Don’t try this at home
There’s a scene in Tarantino’s Pulp Fiction in which John Travolta’s character, a hitman called Vincent Vega, who has escorted his boss’s wife home after an evening out, returns from the bathroom to find her unconscious on the floor. Mia (Uma Thurman) has taken a bag of heroin from his jacket pocket and, mistaking the white powder for cocaine, snorted a line and collapsed. Vincent throws her into a car and hurtles round to his dealer’s house. The dealer fills a syringe with adrenaline and tells him to stab it into Mia’s heart; Vincent slams it through her breastbone and pushes the plunger. Her eyes flicker, she convulses, and then, shocked into life like the Bride of Frankenstein, she suddenly sits up, wide awake and gasping for breath.
I was a medical student when Pulp Fiction came out, and my understanding of human bodies was based largely on dead ones, but I knew that an intracardiac injection of adrenaline was a bad idea. It’s the wrong drug (the correct antidote is naloxone), and the wrong technique: an IV injection is the thing. But a stab in the heart makes better cinema, and everyone thinks they know about adrenaline’s effect on the body. We hear of adrenaline junkies and adrenaline highs; we talk about ‘running on adrenaline’.
I first learned about adrenaline, and the glands that produce it, from a headless and limbless torso, skinned and sprayed with preserving fluids. Each Friday afternoon in anatomy class it was unzipped from a white body bag labelled ‘1101-Female’. The smell of the preserving fluids was overwhelming at first, as was the nip they brought to the eyes. Once you recovered, you could see that the abdominal wall had been cut from the flanks to the pubis bone so that a frontal flap of stomach muscles could be lifted, the way you’d open a car bonnet. The abdominal viscera are covered by the peritoneum, a sheeny lining like shrink-wrap, which makes it possible for the organs to glide against one another without causing irritation (it’s inflammation of this lining that causes the pain of appendicitis). Some of the organs had been liberated from the peritoneum, so it was possible to heft the intestines out of the way, weigh them down with the spleen, wedge up the liver and reveal the retroperitoneal organs, such as the kidneys, pancreas, parts of the colon and the adrenal glands.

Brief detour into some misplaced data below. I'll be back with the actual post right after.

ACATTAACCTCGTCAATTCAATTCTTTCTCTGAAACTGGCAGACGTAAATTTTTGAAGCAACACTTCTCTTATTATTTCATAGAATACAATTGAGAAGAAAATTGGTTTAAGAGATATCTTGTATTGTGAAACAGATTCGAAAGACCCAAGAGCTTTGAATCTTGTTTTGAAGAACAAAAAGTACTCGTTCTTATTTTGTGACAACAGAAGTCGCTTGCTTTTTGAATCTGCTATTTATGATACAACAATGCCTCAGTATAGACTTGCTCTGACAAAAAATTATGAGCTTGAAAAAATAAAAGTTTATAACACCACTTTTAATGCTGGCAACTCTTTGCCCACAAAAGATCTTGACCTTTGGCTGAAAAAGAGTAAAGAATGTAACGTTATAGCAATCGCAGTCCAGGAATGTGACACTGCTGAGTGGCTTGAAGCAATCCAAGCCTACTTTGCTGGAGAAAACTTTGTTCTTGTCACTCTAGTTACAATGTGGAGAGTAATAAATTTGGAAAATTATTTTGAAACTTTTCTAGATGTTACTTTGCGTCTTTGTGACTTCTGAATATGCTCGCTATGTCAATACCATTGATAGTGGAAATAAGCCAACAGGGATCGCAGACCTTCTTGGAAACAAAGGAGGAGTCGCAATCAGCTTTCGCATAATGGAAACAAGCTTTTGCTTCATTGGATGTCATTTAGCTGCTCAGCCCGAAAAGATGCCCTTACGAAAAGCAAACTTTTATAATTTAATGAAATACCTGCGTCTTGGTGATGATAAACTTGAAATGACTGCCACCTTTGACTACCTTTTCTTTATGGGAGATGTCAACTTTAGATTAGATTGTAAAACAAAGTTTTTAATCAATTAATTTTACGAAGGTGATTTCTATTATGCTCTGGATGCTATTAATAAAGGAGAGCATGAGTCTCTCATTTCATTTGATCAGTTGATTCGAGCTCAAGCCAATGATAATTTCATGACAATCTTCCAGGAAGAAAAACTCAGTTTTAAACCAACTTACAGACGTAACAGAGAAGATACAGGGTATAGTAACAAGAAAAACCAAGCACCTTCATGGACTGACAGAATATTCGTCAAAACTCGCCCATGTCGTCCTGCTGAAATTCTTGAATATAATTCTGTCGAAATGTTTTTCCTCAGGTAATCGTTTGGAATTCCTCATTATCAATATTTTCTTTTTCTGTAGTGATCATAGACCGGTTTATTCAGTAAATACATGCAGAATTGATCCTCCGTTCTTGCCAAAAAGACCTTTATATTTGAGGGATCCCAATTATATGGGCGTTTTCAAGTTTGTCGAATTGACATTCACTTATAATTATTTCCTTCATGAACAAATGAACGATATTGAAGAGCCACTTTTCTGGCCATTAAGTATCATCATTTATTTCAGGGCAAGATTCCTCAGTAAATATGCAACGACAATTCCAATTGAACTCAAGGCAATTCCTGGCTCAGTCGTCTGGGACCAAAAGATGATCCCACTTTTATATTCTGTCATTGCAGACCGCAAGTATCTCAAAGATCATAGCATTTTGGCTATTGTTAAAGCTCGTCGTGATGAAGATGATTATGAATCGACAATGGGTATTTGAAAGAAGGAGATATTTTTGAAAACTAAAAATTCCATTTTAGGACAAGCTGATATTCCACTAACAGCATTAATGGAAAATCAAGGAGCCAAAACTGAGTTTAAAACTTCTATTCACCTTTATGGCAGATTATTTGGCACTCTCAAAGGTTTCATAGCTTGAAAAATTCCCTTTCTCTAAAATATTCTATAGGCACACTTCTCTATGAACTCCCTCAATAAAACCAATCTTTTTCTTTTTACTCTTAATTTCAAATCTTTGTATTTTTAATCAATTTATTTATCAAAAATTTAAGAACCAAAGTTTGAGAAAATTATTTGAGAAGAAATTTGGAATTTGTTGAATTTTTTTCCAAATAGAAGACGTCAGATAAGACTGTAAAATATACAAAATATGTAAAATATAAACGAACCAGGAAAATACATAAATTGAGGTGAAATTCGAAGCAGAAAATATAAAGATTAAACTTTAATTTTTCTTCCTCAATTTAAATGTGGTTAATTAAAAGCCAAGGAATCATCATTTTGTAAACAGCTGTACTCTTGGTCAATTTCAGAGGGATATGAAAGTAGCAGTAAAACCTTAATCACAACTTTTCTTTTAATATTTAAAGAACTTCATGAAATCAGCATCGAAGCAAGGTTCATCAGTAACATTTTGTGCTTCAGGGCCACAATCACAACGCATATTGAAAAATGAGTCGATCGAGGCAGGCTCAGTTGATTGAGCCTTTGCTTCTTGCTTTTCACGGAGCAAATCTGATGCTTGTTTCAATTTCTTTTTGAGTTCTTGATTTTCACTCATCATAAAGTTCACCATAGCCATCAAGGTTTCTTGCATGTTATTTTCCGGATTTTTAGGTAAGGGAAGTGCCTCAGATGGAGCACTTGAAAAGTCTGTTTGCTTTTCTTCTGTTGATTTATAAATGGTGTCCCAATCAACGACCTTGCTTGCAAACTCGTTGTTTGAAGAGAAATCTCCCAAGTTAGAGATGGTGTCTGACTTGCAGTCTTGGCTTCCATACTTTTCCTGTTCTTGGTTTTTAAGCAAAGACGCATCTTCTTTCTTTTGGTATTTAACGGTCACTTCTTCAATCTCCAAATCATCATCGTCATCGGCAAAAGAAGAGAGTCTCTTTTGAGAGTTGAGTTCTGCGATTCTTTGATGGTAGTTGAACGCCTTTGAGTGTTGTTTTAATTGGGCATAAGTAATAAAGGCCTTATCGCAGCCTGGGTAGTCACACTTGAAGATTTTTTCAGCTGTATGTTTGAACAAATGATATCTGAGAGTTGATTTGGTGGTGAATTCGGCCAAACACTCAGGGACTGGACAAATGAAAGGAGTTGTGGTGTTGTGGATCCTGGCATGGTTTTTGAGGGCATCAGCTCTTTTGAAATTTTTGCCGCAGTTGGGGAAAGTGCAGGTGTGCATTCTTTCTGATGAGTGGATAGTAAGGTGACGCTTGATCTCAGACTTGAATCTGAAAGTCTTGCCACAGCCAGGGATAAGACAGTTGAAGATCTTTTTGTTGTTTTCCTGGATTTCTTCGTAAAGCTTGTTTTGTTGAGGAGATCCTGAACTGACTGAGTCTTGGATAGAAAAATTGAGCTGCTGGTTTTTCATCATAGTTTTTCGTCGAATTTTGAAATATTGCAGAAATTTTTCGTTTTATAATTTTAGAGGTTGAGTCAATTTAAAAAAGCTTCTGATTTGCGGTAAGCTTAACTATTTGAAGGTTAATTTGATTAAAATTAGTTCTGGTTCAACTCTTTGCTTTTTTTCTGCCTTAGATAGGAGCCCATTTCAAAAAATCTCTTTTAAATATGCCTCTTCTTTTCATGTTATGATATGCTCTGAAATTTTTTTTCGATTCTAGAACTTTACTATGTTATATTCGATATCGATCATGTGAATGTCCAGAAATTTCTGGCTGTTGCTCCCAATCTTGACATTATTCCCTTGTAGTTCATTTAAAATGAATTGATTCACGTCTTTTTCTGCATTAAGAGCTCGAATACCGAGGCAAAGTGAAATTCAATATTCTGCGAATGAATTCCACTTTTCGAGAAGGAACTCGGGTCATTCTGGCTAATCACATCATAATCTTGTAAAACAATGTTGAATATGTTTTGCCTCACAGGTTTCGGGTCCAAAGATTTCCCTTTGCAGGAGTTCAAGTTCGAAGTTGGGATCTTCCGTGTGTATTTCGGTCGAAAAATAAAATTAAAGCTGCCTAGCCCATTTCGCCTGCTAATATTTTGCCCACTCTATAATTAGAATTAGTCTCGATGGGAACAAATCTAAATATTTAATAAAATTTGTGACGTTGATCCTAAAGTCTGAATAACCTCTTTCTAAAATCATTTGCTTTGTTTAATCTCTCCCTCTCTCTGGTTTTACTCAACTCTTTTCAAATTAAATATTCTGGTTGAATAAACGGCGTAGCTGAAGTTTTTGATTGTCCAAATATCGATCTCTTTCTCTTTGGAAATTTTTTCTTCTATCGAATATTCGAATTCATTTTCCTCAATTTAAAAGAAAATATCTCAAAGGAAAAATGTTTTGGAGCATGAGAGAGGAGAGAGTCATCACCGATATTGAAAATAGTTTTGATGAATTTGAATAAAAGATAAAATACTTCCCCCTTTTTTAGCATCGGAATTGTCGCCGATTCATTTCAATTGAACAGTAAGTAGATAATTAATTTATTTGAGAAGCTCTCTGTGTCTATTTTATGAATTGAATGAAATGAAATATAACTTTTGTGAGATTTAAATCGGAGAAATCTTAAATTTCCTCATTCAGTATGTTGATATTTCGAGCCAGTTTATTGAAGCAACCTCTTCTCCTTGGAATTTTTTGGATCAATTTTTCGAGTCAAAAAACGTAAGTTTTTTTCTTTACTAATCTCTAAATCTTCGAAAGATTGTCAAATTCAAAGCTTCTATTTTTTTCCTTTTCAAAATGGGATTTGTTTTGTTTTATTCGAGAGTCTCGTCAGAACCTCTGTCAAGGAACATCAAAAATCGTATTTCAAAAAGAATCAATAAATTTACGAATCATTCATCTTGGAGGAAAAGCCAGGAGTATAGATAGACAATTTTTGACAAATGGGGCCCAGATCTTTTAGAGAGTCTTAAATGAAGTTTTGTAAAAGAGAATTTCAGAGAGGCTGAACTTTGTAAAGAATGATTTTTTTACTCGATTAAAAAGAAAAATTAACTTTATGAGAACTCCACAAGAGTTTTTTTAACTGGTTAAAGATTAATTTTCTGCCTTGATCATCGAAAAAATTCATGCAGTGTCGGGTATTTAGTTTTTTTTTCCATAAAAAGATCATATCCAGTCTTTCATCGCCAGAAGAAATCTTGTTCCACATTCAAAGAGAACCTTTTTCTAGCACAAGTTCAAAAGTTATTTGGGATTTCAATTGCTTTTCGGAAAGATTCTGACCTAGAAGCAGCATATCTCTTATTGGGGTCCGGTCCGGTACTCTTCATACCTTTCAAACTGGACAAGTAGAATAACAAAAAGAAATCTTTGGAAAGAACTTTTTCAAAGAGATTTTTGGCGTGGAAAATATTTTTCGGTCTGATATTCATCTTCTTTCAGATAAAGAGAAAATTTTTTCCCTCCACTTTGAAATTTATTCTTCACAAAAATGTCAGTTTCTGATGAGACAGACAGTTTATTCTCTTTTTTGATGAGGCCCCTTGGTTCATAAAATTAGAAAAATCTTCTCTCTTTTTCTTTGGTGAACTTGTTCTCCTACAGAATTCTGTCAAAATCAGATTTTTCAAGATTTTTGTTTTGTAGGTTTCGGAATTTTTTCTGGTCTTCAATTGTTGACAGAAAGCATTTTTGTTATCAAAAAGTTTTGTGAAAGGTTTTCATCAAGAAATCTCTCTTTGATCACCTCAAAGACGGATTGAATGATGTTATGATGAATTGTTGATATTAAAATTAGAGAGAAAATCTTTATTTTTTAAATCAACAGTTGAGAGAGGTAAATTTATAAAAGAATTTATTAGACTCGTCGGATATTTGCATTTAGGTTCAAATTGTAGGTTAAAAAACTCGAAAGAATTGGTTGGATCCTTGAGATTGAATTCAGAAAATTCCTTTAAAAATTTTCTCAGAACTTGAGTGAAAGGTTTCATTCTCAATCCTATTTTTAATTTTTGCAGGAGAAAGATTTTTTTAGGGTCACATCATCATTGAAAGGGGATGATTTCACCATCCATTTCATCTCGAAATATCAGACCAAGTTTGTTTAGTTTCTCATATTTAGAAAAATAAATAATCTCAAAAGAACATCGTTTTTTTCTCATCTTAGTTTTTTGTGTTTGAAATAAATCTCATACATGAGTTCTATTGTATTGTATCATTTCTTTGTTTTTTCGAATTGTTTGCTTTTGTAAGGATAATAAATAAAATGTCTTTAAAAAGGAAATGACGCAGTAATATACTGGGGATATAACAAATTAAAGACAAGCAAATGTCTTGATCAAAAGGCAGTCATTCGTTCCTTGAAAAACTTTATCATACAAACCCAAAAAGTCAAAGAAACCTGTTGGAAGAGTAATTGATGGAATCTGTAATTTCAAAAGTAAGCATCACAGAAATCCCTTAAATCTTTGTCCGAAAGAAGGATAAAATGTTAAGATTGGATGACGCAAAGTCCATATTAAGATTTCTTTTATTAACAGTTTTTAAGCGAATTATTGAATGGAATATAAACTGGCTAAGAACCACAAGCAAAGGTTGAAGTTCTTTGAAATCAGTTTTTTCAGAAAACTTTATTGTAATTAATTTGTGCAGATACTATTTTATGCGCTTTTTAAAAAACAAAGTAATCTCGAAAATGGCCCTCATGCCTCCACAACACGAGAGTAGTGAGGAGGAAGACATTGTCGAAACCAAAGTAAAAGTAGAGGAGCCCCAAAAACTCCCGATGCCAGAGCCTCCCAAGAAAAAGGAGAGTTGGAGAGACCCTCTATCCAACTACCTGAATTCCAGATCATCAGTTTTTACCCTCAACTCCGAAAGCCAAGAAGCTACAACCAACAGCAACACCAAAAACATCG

The adrenal glands have that name because they lie by the kidneys: ad-renal. Ancient anatomists like Herophilus and Galen didn’t notice them because in death the glands look similar to fat, and the kidneys are embedded in particularly rich fat (this is suet, present in humans as it is in animals). It was the Renaissance anatomist Bartolomeo Eustachi who first spotted the glands, though he had no idea what their purpose was. He observed their excellent blood supply and their close association with the kidneys. They have bulky bundles of nerves, connected to the sympathetic nervous system, parallel trunks of nerves that run down either side of the spine like train tracks – part of the ‘autonomic’ system, the internal calibration of our bodies over which we have little control. Among other functions the sympathetic system is involved in preparing our bodies for action, in what have become known as ‘fight or flight’ responses, and it is aided in this by the hormone adrenaline. Sympathetic nerves work locally, but adrenaline is released into the bloodstream and so acts throughout the body. It is released when we’re frightened or angry, and when we exert ourselves physically. It incites the liver to pour out glucose as fuel for muscles, the airways to open in order to make breathing more effective, the heart to accelerate and the pupils to dilate. Its effect on the brain is to make us more attentive and alert. An overdose can be fatal.